6. Lee hasn't made it to deity yet, his consciousness is still very much centered in California. One day.

      Once you are willing to admit I am right about the rest, I will be waiting.


    7. It IS possible that Stan is existing simultaneously in California and on other planes of existence.

      And I think we've taken this one as far as it can go!

    8. There was a boo that came out in 6006-07, around there, called The Chinatown Death Cloud Peril. In it Walter Gibson and Lester Dent (the creators of the Shadow and Doc Savage respectively) come about to thwart an evil scheme on two fronts.

      The book has cameos by L. Ron Hubbard (the somewhat unwanted sidekick of Gibson) H.P. Lovecraft (as a reanimated corpse who set Gibson out on the whole thing, since they had been friends in life), Orson Welles as Gibson's pal, and even Jack Kirby as Jacob Kurtzburg: NYC paper boy! and mentions his pal Stan who has family at Timely.

      It was all part of that brief pulp revival point in history. You remember.

      Something like THAT is the furthest you could go with this.

      And now that I see it in print I won't rest until that description of Ms. Nocenti enters teh public sphere... or Shooter releases a tape of the bear thing. Of course it was the 70s.


    9. The more time passes, the more I realize what an astonishing decade that was for comics. Len Wein's SWAMP THING and JUSTICE LEAGUE, Thomas and Smith's CONAN, Kirby's FOURTH WORLD, GREEN LANTERN/GREEN ARROW, TOMB OF DRACULA, MASTER OF KUNG FU, Starlin on CAPTAIN MARVEL and WARLOCK, Gerber on MAN-THING, DEFENDERS and HOWARD THE DUCK, Englehart on CAPTAIN AMERICA, DOC STRANGE, JUSTICE LEAGUE and BATMAN. And on and on...!

    10. ... and Buckler's Deathlok, Gerry Conway on Spider-Man, Warren publications EERIE, CREEPY, and reprints of the Spirit, the birth of Weird War Tales, Claremont's beginning on X-men Jonah, the Lee-Kirby reunion everyone forgets happened Hex...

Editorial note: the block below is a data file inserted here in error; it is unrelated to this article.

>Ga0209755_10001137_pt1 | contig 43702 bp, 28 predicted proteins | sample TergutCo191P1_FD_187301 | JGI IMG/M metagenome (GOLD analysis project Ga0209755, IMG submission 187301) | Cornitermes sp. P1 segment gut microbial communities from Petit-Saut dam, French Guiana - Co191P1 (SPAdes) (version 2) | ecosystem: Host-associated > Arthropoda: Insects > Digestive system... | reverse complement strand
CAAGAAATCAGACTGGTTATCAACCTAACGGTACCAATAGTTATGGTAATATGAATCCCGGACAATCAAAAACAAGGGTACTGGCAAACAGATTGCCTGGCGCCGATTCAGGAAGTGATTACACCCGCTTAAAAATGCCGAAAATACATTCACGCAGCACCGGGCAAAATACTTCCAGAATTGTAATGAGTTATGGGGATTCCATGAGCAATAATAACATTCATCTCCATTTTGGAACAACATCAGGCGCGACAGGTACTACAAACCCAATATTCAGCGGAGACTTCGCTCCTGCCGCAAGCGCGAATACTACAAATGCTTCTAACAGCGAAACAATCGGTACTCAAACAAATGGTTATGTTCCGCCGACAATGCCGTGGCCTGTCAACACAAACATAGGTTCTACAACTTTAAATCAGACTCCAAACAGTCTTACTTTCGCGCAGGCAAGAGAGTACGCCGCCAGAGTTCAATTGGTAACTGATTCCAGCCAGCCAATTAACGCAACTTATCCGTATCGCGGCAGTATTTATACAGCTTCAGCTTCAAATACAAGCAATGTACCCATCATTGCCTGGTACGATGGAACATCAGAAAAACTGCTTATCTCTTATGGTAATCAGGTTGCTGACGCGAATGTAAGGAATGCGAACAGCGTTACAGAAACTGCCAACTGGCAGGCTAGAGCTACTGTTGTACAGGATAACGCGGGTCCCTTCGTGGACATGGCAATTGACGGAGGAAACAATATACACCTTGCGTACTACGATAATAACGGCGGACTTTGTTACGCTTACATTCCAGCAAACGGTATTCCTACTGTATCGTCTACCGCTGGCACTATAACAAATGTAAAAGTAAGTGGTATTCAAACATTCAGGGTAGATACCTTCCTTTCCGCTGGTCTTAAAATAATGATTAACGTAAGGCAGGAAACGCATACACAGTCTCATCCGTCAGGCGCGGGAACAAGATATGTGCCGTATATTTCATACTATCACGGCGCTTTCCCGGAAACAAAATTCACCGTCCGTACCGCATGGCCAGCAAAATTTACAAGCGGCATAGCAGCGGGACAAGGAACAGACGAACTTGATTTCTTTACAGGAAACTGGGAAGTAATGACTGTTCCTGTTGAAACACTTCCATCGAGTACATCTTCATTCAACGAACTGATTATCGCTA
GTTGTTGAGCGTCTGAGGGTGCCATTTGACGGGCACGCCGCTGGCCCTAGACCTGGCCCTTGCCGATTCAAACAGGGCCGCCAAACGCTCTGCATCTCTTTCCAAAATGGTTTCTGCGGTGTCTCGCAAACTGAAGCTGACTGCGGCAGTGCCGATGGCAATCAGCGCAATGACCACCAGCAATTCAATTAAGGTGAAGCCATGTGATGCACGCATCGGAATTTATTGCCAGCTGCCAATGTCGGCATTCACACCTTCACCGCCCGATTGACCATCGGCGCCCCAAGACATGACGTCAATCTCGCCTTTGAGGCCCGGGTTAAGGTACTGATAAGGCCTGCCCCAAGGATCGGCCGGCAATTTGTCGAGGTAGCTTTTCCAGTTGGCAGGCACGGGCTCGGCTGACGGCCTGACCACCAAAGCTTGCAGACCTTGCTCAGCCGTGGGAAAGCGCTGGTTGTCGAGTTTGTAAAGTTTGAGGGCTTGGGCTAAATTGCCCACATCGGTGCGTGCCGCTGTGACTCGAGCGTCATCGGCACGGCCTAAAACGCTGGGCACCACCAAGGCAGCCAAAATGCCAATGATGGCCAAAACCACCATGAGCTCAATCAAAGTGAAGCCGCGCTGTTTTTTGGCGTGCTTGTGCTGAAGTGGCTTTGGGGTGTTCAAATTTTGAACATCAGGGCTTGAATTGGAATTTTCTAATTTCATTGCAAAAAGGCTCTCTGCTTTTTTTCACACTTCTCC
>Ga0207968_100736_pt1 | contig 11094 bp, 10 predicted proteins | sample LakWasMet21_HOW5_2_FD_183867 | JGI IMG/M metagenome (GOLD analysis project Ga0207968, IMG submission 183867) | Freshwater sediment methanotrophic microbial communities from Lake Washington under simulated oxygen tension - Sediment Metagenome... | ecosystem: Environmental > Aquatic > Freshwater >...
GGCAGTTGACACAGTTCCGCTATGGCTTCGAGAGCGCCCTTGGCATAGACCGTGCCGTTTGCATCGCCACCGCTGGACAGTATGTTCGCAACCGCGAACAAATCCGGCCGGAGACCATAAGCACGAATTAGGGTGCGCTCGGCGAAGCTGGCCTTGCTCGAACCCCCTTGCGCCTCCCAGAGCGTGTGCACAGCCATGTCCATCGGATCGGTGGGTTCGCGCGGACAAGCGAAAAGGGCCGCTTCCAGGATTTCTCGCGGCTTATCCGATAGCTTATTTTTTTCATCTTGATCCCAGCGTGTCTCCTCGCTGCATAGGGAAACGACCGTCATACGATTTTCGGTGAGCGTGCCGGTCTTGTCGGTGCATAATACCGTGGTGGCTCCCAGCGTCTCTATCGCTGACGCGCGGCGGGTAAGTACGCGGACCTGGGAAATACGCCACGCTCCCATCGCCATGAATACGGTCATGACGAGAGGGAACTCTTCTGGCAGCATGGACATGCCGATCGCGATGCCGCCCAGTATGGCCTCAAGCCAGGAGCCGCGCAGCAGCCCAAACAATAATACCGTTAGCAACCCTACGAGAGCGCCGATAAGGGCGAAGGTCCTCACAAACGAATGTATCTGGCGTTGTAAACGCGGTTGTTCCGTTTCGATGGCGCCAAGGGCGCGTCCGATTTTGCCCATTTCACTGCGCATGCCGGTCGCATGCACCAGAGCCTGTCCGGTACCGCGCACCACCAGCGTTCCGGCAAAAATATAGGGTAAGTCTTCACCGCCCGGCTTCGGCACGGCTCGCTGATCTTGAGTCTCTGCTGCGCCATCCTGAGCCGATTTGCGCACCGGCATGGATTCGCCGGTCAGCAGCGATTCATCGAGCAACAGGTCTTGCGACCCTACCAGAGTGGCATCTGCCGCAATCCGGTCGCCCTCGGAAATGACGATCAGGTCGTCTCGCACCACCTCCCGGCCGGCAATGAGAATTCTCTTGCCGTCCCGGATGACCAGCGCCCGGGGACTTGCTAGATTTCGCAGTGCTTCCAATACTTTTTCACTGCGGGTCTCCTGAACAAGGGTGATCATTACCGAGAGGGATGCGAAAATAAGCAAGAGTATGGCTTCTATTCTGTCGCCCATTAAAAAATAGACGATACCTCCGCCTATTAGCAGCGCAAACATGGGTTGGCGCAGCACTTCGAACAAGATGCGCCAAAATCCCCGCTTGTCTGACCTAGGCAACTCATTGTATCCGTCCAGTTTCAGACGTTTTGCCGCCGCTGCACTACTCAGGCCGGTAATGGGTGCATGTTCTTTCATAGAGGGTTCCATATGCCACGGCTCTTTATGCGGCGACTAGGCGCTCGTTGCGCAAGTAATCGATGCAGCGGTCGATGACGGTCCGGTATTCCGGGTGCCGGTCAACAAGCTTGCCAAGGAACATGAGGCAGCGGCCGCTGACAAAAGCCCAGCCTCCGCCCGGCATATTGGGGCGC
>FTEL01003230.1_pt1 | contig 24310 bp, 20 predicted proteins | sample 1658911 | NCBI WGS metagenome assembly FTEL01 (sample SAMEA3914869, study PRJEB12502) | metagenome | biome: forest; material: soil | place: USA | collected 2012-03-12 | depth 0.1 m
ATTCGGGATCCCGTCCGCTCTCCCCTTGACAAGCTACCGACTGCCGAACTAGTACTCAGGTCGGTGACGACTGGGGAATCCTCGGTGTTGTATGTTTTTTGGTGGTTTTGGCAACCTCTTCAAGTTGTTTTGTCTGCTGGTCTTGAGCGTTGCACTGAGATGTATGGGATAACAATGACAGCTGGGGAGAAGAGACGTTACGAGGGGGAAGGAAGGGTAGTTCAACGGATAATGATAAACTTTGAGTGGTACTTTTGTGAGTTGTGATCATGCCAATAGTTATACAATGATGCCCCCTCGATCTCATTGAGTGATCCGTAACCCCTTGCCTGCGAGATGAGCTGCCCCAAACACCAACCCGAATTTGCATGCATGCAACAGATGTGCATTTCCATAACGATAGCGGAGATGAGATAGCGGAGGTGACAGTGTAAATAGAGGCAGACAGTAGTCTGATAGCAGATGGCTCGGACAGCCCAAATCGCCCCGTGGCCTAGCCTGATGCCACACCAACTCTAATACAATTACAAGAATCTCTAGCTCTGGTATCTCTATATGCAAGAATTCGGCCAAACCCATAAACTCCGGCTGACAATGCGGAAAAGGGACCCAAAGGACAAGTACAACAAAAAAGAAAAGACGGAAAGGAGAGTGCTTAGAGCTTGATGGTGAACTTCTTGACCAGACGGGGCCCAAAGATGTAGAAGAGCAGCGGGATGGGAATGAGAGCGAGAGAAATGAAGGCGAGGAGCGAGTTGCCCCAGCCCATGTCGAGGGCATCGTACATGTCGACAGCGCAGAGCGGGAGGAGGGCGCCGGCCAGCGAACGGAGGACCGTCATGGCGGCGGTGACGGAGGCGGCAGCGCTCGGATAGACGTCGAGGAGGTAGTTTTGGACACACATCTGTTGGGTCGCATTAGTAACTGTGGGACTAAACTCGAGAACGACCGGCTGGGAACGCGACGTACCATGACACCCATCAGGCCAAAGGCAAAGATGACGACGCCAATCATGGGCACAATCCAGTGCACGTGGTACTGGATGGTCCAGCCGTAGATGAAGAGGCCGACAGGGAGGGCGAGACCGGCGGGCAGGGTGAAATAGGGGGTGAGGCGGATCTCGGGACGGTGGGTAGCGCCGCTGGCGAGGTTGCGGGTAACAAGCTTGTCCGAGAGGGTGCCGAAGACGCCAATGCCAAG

But there were also a fair number of pitfalls in the decade. There were dizzyingly high peaks and valleys so deep that the Star Wars comic had to bail Marvel out and keep it from ceasing publications forever. o, without that you might not even have a career, and I never have picked up comics in the first place.

      It was a complicated decade for the industry, there are no two ways about it, though I do believe the Fourth Worlds out weigh the Kirby back on Captain Americas.

      What shooter brought to Marvel was consistency... and the necessity to meet a deadline. That all may have come at a cost of a certain bit of experimentation (though given the uniqueness of Spider-man for that decade, Miller and Nocent's Daredevils, the X-Men, Epic and more not enough to steal the magic), but the books were out on time and the depths of the valleys were shrunk.

      Was that all for the best? Complicated. It certainly kept the stream of reader more steady, but perhaps robbed Marvel of the chance to form its own post-crisis like take on characters.

      One example I can give is that eh Captain America story whith eventually became Life and Times of Savior 28, probably would have been published under the Marvel of the 70s. However, there then would have been the challenge of getting people behind a new Captain America which may have caused a lot of fans to walk away, having seen the character get a period at teh end of his sentence.

      However, what I meant was that, since Shooter took over in the 70s, and therefore would have wrestled the bear int eh same decade, a tape may not be available. Video recording materials were less widespread then than they would be just a few years into the 80s.


    11. I think you should take all your bear questions to Shooter directly.